MONTREAL - The sounds of hammering, drilling and digging at Quebec's bustling construction sites were replaced by chants and waving picket signs as workers walked off the job Monday in a general strike.
Among the sites paralyzed by the walkout that began at midnight is the construction of Montreal's superhospitals, which are among the biggest construction projects in Canada.
One of those hospitals is mired in corruption scandals that have rocked Quebec's industry. Now the industry has more than just arrests and anti-corruption measures to slow it down.
About 175,000 workers in the residential, industrial and commercial sector laid down their tools Monday for the strike after negotiations broke off on the weekend with the builders' alliance. Civil engineering and road work is also affected.
Labour Minister Agnes Maltais warned the companies and the workers that they will bear the responsibility for economic consequences.
She ruled out bringing in any special back-to-work legislation.
"This will be settled by negotiation," Maltais said in Limoilou.
She said the government doesn't decide conditions for the private sector and that she made that point to both sides in a call on Sunday.
"I called both the management side and the union side to tell them, 'Listen carefully — don't wait for the government to solve your problems. It's your responsibility.'"
She said government concilliators will continue to work on the conflict.
Maltais did not know how much the strike would affect costs on government-funded projects, saying that would depend on the length of the strike.
Quebec City Mayor Regis Labeaume estimated the city's new arena project would lose $200,000 per day if no work is being done.
"If (the strike) lasts until Friday, that will be $1 million we'll no longer have and the site will face delays at the same time," he said.
Labeaume said, from his point of view, he "would not hestitate" to legislate an end to the strike.
The Canadian Federation of Independent Business noted the construction industry accounts for about 15 per cent of the gross domestic product and $51 billion in investment.
"We should remember that this industry is composed mainly of small businesses," said Martine Hebert, the federation's vice-president. "Indeed, 82 per cent of enterprises have five or fewer employees.
"Every day lost on sites therefore has significant financial impact, not only on the economy but also thousands of small entrepreneurs. Ultimately, nobody wins."
Sticking points in the dispute are wages and working conditions.
Workers insist a main problem for them was a demand by the Quebec construction association to change the amount of overtime pay employees would get for extra hours worked, reducing it from double time to time-and-a-half.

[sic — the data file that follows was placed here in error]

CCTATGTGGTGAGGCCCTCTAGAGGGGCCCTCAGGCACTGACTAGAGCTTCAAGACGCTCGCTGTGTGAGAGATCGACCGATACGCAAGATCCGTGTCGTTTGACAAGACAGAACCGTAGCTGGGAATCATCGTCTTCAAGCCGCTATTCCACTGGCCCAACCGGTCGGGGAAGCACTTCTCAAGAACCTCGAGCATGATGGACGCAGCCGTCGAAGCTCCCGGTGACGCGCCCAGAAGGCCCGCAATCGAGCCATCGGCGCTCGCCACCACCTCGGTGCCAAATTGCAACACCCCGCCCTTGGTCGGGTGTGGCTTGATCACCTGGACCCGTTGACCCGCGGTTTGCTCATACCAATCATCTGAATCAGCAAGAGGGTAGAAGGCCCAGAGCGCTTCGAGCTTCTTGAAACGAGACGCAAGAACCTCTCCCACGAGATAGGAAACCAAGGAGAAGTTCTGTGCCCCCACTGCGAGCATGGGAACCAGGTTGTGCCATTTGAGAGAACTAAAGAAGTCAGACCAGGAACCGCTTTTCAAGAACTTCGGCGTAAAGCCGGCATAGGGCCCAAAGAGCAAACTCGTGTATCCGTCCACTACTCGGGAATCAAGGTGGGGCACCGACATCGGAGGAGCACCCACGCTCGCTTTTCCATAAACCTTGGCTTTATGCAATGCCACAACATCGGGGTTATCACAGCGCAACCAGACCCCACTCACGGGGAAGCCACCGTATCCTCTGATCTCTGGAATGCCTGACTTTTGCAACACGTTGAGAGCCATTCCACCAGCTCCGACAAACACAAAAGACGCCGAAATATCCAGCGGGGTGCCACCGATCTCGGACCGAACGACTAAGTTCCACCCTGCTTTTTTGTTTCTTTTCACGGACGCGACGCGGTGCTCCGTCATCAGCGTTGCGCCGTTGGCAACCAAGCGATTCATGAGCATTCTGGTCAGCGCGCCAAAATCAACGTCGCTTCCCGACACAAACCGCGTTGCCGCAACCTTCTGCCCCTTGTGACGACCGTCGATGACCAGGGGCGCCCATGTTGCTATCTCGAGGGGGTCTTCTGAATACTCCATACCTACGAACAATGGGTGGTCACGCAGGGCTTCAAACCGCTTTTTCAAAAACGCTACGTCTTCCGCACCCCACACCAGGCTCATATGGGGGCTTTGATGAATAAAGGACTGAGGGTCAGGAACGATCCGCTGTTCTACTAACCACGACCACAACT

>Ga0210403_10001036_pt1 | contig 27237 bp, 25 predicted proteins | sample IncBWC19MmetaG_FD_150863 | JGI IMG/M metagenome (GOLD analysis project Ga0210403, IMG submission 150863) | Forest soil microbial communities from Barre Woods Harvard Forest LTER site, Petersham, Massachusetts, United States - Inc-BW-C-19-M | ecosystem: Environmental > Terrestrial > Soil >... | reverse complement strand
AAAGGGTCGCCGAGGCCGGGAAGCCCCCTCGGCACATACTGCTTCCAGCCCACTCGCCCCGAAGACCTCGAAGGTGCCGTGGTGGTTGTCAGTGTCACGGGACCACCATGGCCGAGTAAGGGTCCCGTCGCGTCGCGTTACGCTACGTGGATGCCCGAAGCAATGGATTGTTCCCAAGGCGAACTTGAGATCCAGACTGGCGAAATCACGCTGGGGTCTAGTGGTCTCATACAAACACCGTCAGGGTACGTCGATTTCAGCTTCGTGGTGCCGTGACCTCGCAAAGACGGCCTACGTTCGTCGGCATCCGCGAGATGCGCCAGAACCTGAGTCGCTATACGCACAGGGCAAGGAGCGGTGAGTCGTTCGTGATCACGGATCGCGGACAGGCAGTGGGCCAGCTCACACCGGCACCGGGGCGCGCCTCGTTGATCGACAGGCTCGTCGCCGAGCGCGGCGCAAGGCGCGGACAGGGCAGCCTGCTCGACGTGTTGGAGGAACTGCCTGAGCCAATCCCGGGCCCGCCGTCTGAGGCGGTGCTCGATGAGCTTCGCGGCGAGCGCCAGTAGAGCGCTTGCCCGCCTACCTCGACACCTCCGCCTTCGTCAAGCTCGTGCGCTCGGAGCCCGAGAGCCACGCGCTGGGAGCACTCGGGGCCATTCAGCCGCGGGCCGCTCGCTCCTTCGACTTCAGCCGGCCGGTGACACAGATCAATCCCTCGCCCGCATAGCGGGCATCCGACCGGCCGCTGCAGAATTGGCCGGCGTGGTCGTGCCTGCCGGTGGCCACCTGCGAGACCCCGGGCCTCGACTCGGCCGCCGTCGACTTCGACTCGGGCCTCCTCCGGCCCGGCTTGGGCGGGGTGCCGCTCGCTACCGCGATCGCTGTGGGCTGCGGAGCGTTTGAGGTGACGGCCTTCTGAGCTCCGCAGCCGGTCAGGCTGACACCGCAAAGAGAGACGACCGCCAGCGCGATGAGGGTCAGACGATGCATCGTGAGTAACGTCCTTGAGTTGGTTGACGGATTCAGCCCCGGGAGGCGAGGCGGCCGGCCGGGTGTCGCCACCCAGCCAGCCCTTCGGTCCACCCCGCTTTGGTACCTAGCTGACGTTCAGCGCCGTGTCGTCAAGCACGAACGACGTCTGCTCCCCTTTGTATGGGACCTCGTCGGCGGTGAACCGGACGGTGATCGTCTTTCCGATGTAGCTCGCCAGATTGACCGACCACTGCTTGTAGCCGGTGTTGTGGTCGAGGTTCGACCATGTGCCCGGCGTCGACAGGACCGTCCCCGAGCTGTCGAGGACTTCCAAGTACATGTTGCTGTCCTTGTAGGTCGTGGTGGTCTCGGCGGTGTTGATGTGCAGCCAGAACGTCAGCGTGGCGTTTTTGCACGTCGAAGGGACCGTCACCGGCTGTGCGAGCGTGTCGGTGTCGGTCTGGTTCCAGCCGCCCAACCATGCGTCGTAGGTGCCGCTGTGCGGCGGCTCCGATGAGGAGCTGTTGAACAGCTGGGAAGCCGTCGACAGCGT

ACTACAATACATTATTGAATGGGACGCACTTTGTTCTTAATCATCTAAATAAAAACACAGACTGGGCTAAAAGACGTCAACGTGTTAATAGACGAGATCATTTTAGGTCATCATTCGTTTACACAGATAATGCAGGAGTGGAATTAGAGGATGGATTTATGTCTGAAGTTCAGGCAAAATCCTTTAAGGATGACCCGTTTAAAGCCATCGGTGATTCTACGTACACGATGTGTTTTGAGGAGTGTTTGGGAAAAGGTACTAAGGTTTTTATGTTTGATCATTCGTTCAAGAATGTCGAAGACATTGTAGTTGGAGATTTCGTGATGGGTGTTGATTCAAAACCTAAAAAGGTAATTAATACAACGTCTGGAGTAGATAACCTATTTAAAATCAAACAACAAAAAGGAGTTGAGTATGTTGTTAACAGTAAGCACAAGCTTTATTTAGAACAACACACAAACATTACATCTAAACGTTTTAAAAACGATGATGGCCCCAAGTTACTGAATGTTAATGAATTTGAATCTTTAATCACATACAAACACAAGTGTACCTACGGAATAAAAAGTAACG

The union has also said it was being asked to agree to a 14-hour day and six-day work week at regular wages although the construction association says it never made such demands.
The union insisted Sunday it had little choice but to go on strike.
"The offers we have received from them show a complete lack of respect for workers, they don't reflect the quality of our industry, the quality of our workers," Yves Ouellet, a union spokesman, told a news conference. "We find this dishonest."
The strike follows accusations from both the construction union and the builders' associations of bargaining in bad faith.
Lyne Marcoux, the chief negotiator for the provincial construction association, said Saturday that the union was negotiating through the media and intended to send workers into the streets.
Eric Cherbaka, director general of Quebec's residential homebuilders' association, also criticized the union's attitude.
"The union alliance leaves the table and once again prefers to use pressure tactics at the expense of negotiating," he said in a statement Saturday after talks broke down.
The construction association repeated its criticisms as it reacted to the strike announcement on Sunday. It insisted in a statement that it had continually showed respect during bargaining and had attempted to improve working conditions.
Ouellet called on workers Sunday to reject calls by employers to show up for work regardless and asked construction crews to respect Quebec's first construction strike since the 1980s.
He said it is an exercise of their rights.
He denied suggestions the unions had been greedy in the face of concessions requested to boost productivity and because of tough economic times.
"The Quebec construction workers are among the best in the world, the most productive in the world," Ouellet said. "There's no question of cutting acquired rights."
The union spokesman said it's a question of paying people what they're worth. The unions had already made concessions and the offer from builders asked for more, he insisted.
"The strike will be a blow but why should everything be put on the backs of the workers?"
He said monetary offers had been for a one-per-cent increase with no retroactive pay. The union is seeking a three-per-cent increase in the first year and 2.75 per cent in the next two years of the contract.
(With files from Alexandre Robillard in Quebec City)